Dan Campbell 28:59
Brilliant, one more follow up. What is restricted whole of market?

Dave Seagar 29:06
Well again, it’s an old term. It’s restricted but it’s using pretty much the whole of the market. It’s one of those industry phrases, it sort of contradicts itself. I think I would give a an example where you have a massive range of solutions, but it’s not quite the whole market would be ironically restricted whole of market.

Phil Bray 29:30
I think I’d define it slightly differently Dave, actually. Where you are restricted by product type so you might not recommend use this or structured product. But actually where you can recommend pensions, ISAs you’re then whole of market.

Dave Seagar 29:44
Which is that which is the definition I originally used when I was saying a firm that specialises in later life. Yeah, so you are whole of market in the areas where you’ve chosen to advise that would be much better. But equally, there are firms out there that I’m quite comfortable with (not going to name them) but they are restricted. But instead of having maybe 5 or 6 solutions, they might have 20 or 30 solutions in every area. I think you could as a solicitor, if it’s a competent adviser, a great firm, great accreditations, highly qualified, chartered, but they can only deal with 20 or 30 solutions, I still think you’d have a strong case to argue that it could easily be in your clients best interest. I think it’s just when you’re narrowing it down. And also, we have to mention the fees, and charges could be higher with certain types of amounts restricted that you would want to avoid if you were a solicitor I think.

Phil Bray 30:35
So let’s just make it very quick fire. A list of things that solicitors like. Acting in the client’s best interests. Those higher and specialist accreditations. Solicitors like those. Fees obviously, what else?

Dave Seagar 30:53
Recently I did a presentation for the Law Society. To solicitors, compliance officers, law firms, talking about safe pair of hands and what does good look like? And what you can’t say. It’s like anything, isn’t it? It’s like when you have the old system you put in what’s important to you when you’re narrowing down your panel. So everyone’s slightly different, but I do think that you have to be comfortable in every area. So the qualifications are important. The getting on with people is important. But there are the other areas that aren’t necessarily as concrete and you do a lot of work on this around what does your website look like, local reputation. When you see the surveys that go out to solicitors about why clients choose solicitors, local reputation is massively important. So having a local reputation, why would you be any different for a financial adviser. If I’m a solicitor looking at financial planning firm, I would probably like to see that they entered a poetry competition. I would like to see that they have a strong presence. Maybe they sponsor a local football team or rugby team, maybe they work with local charities, maybe they write in a local parish magazine, these sort of things might be important. But I think the most important one of all, and it’s not a concrete thing. If I was a financial planning firm approaching a solicitor, I can do all these things. Yes, we’ve been a longtime. Yes, we’ve got a great reputation. Yes, we’ve got a clean regulatory record. Yes, we’ve got higher qualifications, yes, we’ve got specialist qualifications. But we also understand that our clients need legal advice. So these are the areas in our process, where we will be referring back to you. Because if this isn’t a two way street, for me, as a solicitor, it’s a non starter. Okay, it’s important for me to offer the client financial planning advice when they need it. Then if I identify that, I should do that, and come back to that about when a solicitor identifies the need for financial planning and doesn’t make a referral, because asked me about that it’s important but I’ll break my thread. So I think, if I was presenting due diligence to a firm of solicitors, I will be including what my process looked like, what my financial planning process is. What does it entail? Is their cash flow modelling? I hope there is. But what stages will I see the client? And what stages in the lifestyle of the client do I think I’m going to need to refer them back when they’re buying a home, when they need a power of attorney when they need a will. Identifying that in your process and giving them confidence that that process that you have will engineer opportunities for them is the icing on the cake. And that’s the thing that most financial planning firms will miss. We get very blinkered on what’s in it for us understandably. But I think if you approach a solicitor with I need a solicitor in my process, I need a firm that’s going to do all my wills I need a firm is going to do my power of attorney do I need a firm’s gonna do my cross option agreements? If you have that in your mind and you know you need that, the referrals coming back the other way is going to happen inevitably because you’re offering them something. So it’s that two way street. Look, we both need to be working hand in hand for the benefit of a mutual client. And that’s the bit that I think we miss when we present ‘Why us’ if you like to firms of lawyers.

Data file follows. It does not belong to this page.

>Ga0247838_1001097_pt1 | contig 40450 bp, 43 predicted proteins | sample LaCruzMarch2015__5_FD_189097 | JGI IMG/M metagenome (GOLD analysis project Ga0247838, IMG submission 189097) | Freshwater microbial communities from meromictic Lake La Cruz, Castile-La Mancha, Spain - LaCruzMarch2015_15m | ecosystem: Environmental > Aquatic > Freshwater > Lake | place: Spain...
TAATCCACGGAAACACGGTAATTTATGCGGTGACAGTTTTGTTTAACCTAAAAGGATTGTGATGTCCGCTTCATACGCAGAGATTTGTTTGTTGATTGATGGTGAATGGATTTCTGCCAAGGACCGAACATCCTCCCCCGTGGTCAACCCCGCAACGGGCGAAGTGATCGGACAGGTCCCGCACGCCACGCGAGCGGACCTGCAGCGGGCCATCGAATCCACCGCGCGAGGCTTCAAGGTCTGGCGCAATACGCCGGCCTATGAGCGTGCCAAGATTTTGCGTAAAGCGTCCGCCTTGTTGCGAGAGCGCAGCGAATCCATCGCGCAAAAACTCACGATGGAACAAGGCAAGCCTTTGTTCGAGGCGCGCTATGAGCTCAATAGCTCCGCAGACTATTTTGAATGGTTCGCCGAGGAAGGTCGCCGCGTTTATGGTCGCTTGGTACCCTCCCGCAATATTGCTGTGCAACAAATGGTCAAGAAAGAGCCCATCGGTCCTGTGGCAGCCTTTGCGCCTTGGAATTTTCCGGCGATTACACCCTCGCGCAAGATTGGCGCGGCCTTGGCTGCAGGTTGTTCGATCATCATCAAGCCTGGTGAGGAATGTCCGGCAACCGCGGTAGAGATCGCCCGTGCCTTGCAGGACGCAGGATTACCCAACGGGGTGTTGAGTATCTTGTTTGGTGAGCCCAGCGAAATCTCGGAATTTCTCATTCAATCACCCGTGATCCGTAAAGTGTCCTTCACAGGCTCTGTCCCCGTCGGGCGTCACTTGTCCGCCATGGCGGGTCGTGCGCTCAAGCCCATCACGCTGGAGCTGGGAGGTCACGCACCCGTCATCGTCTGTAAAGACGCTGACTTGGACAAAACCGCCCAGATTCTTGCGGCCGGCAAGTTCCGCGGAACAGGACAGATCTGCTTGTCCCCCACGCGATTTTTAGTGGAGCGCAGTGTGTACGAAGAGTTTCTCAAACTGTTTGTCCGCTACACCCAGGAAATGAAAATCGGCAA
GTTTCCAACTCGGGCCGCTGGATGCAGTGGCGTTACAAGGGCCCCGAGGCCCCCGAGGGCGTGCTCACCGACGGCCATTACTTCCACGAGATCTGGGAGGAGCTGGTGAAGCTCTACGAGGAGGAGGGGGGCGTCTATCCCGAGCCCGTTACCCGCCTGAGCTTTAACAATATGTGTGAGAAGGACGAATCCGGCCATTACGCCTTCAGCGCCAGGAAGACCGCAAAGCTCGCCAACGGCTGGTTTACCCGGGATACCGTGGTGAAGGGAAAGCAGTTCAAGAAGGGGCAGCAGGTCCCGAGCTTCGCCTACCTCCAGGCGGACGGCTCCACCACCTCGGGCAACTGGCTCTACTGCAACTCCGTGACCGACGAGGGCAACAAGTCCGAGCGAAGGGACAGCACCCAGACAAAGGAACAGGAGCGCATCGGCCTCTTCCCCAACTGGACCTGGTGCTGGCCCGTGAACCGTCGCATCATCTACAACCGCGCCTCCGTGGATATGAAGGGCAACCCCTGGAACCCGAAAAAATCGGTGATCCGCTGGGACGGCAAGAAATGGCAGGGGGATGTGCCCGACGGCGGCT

Phil Bray 34:02
Again if you’re going to solve a problem for the solicitor it’s a great door opener. When you are presenting though the ‘why us’ because you’re going to get to that point at some point. What requirements do solicitors have from the SRA? What due diligence requirements on financial advisers do the SLA imposed? How should advisers and planners make solicitors lives easy?